While working with the network infrastructure you will undoubtedly run into defining subnets and groups of IP addresses. If you’re new to this, you probably find it challenging to understand the logic behind the notation that is most commonly used to describe a range of IP addresses.
This short article will help you understand what CIDR is and how to read it .
To make it easier to define an IP address range we use CIDR. It stands for Classless Inter-Domain Routing and it is an annotation system. When you saw something like 10.0.0.0/16 — it was a CIDR block.
It is very handy to be able to read it and understand how to translate it into a range of IP addresses. And it is not difficult, once you notice the logic behind it 😉.
Let’s start with some examples for IPv4, here is a list of CIDR blocks with their corresponding IP address ranges:
You can notice that every CIDR notation consists of two parts. These are a base IP address and a number (let’s call it suffix), defining how many bits cannot be changed in the base IP address.
When we’re working with IPv4, the suffix value is a number between 0 and 32. From the table above you can see that the smaller the suffix is, the bigger is the number of IP addresses in the range. Hence /0 covers widest possible range, while /32 stands for a specific IP address. It might seem counterintuitive at first, but once we look at the logic behind it, it will start making sense!
What is the deal with the number ‘32’?
To understand why the suffix value is between 0 and 32 we need to look at the IP address expressed as a binary number. For example, the example base IP address we looked at before, 10.0.0.0, is 00001010.00000000.00000000.00000000 in its binary form. If you count number of bits — they add up to exact 32 values!
To define a range, we should specify which values out of these 32 are flexible to be changed and which are fixed and will stay as they are.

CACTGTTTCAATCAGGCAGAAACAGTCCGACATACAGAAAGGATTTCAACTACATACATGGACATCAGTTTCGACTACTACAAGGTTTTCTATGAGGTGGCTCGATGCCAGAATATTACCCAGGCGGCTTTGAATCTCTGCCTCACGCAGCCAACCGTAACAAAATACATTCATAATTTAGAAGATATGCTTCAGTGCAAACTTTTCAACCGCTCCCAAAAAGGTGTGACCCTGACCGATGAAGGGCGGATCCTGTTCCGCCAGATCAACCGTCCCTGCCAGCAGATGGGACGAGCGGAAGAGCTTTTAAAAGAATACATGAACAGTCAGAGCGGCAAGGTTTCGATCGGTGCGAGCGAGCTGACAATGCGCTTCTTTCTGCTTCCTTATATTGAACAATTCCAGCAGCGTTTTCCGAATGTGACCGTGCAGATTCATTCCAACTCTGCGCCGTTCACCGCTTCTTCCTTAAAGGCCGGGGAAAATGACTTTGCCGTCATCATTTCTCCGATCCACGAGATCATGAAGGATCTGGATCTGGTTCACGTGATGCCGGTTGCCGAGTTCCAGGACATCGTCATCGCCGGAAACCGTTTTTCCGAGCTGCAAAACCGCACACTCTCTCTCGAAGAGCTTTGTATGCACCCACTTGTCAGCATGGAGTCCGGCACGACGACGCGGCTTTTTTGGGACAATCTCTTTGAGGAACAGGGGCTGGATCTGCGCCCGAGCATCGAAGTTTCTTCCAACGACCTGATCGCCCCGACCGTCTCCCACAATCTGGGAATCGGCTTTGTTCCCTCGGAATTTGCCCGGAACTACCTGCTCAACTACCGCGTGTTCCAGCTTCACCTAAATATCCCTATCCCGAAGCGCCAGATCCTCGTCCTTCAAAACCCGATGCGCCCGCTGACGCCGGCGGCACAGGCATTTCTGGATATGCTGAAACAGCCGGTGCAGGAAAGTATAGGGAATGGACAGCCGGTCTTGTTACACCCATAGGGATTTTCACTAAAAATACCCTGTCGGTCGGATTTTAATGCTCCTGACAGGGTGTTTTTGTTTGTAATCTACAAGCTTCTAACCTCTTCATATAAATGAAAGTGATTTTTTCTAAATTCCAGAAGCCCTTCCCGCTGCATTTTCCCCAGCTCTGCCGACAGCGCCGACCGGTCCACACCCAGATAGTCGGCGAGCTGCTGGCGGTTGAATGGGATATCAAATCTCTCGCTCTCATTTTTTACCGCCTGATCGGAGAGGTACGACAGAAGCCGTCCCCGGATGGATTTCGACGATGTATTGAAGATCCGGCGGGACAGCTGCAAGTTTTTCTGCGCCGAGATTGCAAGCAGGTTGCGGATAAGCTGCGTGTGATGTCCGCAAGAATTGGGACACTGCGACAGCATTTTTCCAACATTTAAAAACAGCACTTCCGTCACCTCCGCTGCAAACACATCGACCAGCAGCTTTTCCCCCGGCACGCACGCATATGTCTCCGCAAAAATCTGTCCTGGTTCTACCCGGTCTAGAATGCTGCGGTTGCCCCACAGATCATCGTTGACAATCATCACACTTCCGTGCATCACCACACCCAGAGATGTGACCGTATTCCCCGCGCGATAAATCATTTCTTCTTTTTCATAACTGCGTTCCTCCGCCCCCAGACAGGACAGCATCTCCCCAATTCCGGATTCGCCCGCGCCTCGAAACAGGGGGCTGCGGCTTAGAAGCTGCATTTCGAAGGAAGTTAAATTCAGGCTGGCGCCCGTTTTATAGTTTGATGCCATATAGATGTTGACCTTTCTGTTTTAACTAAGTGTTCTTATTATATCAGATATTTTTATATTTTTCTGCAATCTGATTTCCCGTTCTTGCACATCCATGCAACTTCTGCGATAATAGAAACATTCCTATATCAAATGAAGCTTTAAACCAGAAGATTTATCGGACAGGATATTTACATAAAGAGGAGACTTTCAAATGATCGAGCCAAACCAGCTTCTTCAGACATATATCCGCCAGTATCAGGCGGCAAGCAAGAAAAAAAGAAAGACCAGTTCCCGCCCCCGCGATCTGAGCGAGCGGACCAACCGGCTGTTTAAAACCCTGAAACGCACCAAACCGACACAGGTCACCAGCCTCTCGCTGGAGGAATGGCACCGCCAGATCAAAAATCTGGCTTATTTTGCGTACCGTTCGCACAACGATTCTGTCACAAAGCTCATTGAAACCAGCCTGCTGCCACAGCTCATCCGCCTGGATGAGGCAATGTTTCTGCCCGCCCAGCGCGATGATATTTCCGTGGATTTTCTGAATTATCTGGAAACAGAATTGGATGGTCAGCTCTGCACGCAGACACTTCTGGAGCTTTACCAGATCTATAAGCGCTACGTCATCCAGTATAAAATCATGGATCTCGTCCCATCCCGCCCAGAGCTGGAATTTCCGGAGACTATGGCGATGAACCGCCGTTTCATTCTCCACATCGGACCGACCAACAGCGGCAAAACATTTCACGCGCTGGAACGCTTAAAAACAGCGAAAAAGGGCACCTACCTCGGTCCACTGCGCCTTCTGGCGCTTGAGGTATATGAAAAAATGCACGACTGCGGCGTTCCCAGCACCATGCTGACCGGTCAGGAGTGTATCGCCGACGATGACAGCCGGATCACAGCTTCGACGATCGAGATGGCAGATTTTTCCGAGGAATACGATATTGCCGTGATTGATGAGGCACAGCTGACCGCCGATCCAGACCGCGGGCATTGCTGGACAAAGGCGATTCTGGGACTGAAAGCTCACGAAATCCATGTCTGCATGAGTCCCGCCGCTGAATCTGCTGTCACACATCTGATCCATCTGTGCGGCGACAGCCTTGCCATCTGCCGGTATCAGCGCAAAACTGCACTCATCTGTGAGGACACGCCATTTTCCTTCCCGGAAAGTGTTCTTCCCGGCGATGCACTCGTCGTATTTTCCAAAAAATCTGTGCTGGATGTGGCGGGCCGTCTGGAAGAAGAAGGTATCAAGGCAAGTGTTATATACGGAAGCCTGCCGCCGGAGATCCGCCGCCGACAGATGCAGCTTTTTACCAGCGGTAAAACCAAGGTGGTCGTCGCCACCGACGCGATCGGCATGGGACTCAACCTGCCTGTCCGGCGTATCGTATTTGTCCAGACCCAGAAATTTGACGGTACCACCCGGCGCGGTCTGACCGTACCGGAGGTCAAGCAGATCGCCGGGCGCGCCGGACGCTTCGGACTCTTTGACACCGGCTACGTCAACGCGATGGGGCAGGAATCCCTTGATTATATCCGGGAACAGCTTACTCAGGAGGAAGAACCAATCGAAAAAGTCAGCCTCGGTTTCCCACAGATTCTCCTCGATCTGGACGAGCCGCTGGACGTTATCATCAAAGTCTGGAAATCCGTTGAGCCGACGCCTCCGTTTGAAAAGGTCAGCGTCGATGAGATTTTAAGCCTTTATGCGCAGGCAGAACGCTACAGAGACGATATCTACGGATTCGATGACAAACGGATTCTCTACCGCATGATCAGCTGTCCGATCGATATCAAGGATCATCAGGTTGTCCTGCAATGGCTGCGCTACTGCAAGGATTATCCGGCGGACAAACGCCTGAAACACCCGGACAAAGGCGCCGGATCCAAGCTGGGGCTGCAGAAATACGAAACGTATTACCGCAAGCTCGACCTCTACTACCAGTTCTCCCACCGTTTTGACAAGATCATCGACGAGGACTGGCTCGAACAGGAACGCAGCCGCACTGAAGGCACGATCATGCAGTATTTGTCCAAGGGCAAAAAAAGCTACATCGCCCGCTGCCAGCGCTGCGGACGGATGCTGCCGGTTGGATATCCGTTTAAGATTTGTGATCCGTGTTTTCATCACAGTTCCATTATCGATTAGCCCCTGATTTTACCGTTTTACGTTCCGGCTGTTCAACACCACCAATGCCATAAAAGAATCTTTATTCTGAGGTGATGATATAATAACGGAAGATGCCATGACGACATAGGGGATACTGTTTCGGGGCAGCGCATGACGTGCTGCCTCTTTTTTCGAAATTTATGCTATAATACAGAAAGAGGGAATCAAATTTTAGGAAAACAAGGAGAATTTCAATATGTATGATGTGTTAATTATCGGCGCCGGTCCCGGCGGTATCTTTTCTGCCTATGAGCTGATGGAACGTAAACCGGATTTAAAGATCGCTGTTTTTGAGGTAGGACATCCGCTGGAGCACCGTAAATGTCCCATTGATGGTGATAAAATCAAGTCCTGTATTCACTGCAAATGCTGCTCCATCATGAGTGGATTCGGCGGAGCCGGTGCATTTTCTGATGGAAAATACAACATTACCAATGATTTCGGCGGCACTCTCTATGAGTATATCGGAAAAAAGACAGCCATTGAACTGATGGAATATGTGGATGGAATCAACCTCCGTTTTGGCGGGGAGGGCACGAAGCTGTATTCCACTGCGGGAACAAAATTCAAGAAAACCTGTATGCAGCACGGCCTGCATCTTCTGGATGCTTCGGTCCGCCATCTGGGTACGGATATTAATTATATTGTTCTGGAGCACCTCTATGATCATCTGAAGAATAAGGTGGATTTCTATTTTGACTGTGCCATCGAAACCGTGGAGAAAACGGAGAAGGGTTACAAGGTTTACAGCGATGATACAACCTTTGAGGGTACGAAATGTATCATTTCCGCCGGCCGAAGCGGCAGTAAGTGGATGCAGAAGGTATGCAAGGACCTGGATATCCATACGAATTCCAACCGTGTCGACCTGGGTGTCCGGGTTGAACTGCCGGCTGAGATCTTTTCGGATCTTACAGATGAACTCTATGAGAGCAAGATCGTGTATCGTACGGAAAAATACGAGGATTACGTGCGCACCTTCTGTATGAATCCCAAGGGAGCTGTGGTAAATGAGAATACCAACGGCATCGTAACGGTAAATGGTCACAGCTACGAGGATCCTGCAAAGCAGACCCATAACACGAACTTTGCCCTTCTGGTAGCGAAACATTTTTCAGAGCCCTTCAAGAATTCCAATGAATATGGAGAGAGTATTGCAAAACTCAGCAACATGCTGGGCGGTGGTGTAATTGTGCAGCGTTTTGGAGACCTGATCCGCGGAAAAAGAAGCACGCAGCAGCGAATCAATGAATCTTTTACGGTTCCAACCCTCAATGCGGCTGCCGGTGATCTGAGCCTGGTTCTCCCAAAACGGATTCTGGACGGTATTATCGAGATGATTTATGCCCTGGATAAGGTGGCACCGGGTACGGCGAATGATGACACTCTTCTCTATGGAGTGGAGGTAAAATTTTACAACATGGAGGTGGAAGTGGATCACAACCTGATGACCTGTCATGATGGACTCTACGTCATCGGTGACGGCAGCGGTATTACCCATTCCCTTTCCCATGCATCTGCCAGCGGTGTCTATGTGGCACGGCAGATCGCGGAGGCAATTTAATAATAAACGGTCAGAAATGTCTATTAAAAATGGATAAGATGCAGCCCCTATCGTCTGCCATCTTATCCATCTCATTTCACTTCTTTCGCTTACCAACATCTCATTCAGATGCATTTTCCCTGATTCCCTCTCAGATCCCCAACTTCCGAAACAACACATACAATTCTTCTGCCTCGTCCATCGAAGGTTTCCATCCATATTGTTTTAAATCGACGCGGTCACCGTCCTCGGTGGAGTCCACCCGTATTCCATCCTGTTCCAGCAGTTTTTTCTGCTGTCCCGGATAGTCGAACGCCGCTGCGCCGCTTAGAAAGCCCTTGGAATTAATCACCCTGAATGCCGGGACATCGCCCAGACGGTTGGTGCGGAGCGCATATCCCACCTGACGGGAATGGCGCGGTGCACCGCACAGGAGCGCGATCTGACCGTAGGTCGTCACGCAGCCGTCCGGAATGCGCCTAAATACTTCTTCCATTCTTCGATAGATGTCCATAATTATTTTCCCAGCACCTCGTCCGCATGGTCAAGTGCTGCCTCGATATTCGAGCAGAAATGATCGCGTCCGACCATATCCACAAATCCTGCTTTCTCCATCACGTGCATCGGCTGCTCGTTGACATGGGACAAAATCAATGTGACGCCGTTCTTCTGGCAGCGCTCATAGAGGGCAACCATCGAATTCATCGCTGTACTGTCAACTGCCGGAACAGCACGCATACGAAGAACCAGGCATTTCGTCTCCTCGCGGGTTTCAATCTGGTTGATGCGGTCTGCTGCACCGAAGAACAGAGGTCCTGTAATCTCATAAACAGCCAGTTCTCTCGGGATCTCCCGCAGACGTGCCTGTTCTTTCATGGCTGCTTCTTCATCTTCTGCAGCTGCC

Let’s look at the IP address defined in binary representation and several different suffixes. We’ll start at 32 and will go down to be able to notice a pattern.
With a suffix value equal to 32, all values are locked and no changes are possible, so we have just one single IP address:
Next, let’s look at what happens if our suffix is 31. It means that the first 31 values of our base IP address in the binary representation are stuck with values they already have. But last number can be changed, and there are only two possible options it can take — either 1 or 0. That’s why, we have two IP addresses inside a range defined by 10.0.0.0/31:
Next, it is turn for 10.0.0.0/30 where the suffix is 30. First 30 numbers of our IP address are stuck with the values they already have, but the other two values have total freedom to be changed.
And for changes in two last values we have four different possibilities (00, 01, 10, 11, in binary form). Thus CIDR block 10.0.0.0/30 gives as a range of four IP addresses:
Let’s now look at 10.0.0.0/29. With 29 numbers fixed and 3 numbers which can take either ‘0’ or ‘1’ we have 8 possible different IP addresses in our CIDR block.
We can continue like this and will finally get into 10.0.0.0/0. Where all bits have freedom to change, so we have all possible variations of IP addresses.
Power of two
You might have noticed that every time we add a value to our suffix, we double the amount of IP addresses in a range. This is just how binary math works and it makes easy for us to have a reference table to map suffix value to the changes in base IP address:
The above examples are all dealing with IPv4, but the same concept can be applied to IPv6. Although, since with IPv6 we’re dealing with greater number of addresses, the upper limit to the suffix will be 128 instead of 32, for example 2001:db8::/106
Thanks for reading
With this you can now understand how to read CIDR notations, the logic behind its format and what suffix value means. I hope it helps when you encounter a CIDR block next time!